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FIT TO BE TAUGHT ARCHIVE

Fit To Be Taught, Vol. 65

Lack of School Nurses Impacts Students Health, Academics

Paula Apa-Hall is among the many school nurses who look back wistfully at the days of splinters, skinned knees, and runny noses.

One of two school nurses in the West Linn-Wilsonville (Oregon) School District, Apa-Hall is responsible for 3,800 students in seven buildings. The population she serves includes children with physical disabilities, diabetes, feeding tubes, catheters, emotional disorders, and life-threatening allergies.

I triage by phone and e-mail," Apa-Hall told Education World. Some days end in tears; other days Im beaming because things worked out. If I werent an optimist, I wouldnt still be here."

While Apa-Halls assignment is particularly challenging, she is not alone in feeling stretched thinner than a Band Aid.

At a time when more children with chronic medical conditions are enrolled in public schools than ever before, many districts are eliminating or not expanding nursing positions because of budget cuts and fierce competition in the job market for nurses -- forcing many schools to fall back on school personnel to provide medical services. The lack of nurses not only impacts chronically-ill students, but overall student performance by keeping more children healthy. And some fear cutbacks and outsourcing" care to non-medical personnel could have life-threatening consequences.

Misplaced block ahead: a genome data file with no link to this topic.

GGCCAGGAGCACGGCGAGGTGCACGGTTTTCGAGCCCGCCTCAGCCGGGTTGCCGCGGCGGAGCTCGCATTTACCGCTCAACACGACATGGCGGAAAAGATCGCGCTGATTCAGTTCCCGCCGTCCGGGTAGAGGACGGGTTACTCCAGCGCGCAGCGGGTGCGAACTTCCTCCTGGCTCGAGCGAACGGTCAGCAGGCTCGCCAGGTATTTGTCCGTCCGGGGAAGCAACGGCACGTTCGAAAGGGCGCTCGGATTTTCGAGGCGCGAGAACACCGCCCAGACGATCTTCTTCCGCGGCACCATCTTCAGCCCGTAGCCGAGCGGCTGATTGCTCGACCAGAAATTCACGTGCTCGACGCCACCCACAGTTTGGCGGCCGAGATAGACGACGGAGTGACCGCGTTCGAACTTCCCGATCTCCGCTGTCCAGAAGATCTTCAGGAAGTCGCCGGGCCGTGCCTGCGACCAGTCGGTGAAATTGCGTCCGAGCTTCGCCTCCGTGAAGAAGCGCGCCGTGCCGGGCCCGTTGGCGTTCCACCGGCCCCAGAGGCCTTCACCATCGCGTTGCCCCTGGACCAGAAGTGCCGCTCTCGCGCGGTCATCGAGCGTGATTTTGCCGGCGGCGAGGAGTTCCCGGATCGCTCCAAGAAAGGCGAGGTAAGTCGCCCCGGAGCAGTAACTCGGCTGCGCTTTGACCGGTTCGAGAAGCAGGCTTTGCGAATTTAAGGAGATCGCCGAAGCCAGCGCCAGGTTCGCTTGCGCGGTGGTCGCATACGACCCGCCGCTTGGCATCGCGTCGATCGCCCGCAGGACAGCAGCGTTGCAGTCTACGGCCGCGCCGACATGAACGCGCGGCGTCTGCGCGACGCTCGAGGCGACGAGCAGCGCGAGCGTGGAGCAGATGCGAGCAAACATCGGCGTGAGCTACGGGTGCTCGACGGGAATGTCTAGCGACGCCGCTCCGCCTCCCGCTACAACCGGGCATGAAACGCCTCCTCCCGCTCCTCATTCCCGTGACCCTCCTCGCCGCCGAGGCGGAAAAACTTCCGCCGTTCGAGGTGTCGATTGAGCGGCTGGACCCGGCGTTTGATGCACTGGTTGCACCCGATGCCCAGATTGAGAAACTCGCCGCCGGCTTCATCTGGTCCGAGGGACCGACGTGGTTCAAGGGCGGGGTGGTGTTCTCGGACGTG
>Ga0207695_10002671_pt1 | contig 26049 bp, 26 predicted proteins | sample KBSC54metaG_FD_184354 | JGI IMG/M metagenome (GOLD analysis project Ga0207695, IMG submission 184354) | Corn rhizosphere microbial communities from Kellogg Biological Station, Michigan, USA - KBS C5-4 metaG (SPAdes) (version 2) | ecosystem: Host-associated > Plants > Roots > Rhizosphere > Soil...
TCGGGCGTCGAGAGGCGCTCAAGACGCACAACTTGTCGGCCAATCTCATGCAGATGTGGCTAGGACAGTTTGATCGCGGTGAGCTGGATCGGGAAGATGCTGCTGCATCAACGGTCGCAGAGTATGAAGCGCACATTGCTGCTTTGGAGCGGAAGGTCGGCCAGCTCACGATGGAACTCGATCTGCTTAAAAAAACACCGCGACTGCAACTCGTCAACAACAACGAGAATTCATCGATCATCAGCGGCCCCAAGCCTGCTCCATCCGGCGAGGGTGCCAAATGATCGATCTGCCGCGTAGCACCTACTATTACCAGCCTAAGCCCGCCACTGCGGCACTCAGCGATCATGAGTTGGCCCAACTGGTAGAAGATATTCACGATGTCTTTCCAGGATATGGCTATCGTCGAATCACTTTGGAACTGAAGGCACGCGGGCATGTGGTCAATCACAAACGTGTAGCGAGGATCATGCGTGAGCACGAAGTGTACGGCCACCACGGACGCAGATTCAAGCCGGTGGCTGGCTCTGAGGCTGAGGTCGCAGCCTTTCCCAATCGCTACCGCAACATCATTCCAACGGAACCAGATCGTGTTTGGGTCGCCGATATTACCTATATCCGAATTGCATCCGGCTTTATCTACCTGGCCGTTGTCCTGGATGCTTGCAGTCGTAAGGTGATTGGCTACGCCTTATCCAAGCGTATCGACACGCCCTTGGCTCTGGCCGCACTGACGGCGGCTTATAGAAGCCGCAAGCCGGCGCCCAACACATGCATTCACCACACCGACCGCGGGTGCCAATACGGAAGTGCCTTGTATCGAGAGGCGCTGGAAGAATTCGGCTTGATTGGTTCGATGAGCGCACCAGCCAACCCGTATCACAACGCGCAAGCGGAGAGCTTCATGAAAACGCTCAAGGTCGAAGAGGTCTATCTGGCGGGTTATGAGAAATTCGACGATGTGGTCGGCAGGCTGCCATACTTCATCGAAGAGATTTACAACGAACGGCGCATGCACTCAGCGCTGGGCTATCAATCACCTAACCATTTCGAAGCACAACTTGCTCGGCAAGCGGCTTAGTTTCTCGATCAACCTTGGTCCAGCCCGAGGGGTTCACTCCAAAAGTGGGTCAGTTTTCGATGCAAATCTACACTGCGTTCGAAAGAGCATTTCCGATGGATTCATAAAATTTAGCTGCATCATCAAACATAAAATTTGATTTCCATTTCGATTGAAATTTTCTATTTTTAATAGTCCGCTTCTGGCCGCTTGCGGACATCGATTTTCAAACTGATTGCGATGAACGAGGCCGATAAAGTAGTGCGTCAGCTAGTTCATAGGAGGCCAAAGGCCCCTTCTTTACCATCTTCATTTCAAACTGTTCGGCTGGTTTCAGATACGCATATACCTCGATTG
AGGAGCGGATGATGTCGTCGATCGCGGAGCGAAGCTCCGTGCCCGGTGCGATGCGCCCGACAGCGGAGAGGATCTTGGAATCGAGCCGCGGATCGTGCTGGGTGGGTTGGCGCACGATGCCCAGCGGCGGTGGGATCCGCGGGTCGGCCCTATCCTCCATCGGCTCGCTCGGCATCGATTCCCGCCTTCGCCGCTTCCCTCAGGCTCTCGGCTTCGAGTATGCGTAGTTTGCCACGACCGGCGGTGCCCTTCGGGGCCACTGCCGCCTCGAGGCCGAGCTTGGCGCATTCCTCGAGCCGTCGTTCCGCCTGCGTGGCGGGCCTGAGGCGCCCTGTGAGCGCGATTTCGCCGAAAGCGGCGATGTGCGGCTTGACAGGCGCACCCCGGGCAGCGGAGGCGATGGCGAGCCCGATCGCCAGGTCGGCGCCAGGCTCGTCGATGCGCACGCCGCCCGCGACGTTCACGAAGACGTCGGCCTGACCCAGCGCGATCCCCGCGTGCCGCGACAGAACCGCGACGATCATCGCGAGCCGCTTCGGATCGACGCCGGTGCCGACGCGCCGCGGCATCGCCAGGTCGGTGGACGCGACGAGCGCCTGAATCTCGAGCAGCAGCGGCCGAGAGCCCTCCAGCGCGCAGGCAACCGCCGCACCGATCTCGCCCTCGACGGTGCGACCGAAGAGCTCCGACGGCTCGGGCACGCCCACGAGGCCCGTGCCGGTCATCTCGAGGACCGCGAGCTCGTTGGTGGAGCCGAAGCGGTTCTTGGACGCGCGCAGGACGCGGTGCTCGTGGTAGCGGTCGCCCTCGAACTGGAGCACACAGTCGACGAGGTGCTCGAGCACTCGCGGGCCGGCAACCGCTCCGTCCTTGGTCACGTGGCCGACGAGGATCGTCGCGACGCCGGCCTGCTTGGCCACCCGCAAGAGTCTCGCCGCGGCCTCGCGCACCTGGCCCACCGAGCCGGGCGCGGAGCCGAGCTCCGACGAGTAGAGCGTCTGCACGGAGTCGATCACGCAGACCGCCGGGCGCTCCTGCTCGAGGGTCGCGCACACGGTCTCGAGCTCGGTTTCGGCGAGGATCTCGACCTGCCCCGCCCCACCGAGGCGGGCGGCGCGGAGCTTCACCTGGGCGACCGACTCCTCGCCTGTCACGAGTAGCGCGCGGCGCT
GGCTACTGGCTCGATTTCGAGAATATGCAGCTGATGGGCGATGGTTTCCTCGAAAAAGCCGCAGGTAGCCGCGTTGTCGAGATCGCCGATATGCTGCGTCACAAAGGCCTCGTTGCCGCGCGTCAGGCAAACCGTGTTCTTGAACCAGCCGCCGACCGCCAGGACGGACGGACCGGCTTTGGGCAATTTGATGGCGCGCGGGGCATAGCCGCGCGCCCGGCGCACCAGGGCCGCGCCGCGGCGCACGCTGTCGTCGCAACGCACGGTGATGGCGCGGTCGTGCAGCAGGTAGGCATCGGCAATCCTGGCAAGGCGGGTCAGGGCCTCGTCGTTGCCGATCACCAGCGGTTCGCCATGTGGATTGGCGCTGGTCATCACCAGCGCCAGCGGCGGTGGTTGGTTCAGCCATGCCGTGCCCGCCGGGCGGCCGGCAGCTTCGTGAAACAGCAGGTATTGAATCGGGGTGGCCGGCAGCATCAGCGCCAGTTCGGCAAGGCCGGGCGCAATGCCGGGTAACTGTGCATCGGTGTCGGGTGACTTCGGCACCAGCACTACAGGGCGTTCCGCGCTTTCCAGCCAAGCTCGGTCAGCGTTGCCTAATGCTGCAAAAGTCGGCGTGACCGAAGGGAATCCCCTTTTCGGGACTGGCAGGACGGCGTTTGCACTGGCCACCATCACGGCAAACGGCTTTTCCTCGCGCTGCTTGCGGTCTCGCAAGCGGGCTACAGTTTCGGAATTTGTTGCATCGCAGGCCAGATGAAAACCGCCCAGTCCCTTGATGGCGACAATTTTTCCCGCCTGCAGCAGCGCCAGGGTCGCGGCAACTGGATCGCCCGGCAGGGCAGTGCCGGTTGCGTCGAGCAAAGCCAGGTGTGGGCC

Id like to have a nurse in every school [nationally] so we can go back to nursing and teachers can go back to teaching and kids are safe and healthy," Apa-Hall said. Districts nationwide look at classroom personnel as the top priority -- and I agree -- but kids who dont feel well cant concentrate and dont learn as well if they feel sick."

Read the full article on Education World

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New P.E. Stresses Fitness for Life

In the last few years, significant progress has been made by the Spokane (Washington) School District in restructuring the fitness and health curriculum. Following an initial program review, an overarching goal was developed: to provide a developmentally appropriate, integrated fitness and health program implemented equally for all students to help them to move toward a self-directed wellness lifestyle. Instead of the old P.E., the program is now based on teaching students how to make healthful choices in nutrition, exercise, and life. The program serves about 30,000 students.

By employing heart rate monitors, fitness centers, and meaningful curriculum, this program has changed the culture of physical education classes in Spokane schools. Fitness for the individual, not skills development, is now the goal for these classes. All students can now enjoy the chance to address their own fitness needs at the rate and the level that best suits them. Students no longer are intimidated by learning skills that only the top athletes could master. Students are now taught why they need to be fit, are allowed to do appropriate fitness activities, and are given immediate and long-range feedback regarding their own fitness progress.

School staff members do yearly fitness tests with all students that are enrolled in fitness and health classes. Individual fitness reports that include the students own goals are sent home every year. These reports show students individual progress as well as the average fitness levels for other students of the same age in the district and in the nation.

Read more about this program at: Spokane Fitness and Health.

Click to learn more about Action for Healthy Kids.


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